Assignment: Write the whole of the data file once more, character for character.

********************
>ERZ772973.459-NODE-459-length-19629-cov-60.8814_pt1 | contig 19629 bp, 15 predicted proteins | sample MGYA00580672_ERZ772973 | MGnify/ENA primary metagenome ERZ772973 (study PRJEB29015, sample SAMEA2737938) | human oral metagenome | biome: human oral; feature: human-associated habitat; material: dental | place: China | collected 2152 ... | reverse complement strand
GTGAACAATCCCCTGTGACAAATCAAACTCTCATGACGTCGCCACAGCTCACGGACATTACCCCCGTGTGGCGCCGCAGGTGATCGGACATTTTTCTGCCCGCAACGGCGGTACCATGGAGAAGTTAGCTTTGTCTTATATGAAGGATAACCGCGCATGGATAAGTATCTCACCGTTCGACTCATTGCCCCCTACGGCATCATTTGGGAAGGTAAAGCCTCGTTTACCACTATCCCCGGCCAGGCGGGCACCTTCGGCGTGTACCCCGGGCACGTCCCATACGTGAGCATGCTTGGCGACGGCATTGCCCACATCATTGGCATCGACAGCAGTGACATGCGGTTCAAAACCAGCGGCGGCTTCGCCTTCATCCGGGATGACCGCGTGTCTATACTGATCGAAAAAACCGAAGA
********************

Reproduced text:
>ERZ772973.459-NODE-459-length-19629-cov-60.8814_pt1 | contig 19629 bp, 15 predicted proteins | sample MGYA00580672_ERZ772973 | MGnify/ENA primary metagenome ERZ772973 (study PRJEB29015, sample SAMEA2737938) | human oral metagenome | biome: human oral; feature: human-associated habitat; material: dental | place: China | collected 2152 ... | reverse complement strand
GTGAACAATCCCCTGTGACAAATCAAACTCTCATGACGTCGCCACAGCTCACGGACATTACCCCCGTGTGGCGCCGCAGGTGATCGGACATTTTTCTGCCCGCAACGGCGGTACCATGGAGAAGTTAGCTTTGTCTTATATGAAGGATAACCGCGCATGGATAAGTATCTCACCGTTCGACTCATTGCCCCCTACGGCATCATTTGGGAAGGTAAAGCCTCGTTTACCACTATCCCCGGCCAGGCGGGCACCTTCGGCGTGTACCCCGGGCACGTCCCATACGTGAGCATGCTTGGCGACGGCATTGCCCACATCATTGGCATCGACAGCAGTGACATGCGGTTCAAAACCAGCGGCGGCTTCGCCTTCATCCGGGATGACCGCGTGTCTATACTGATCGAAAAAACCGAAGA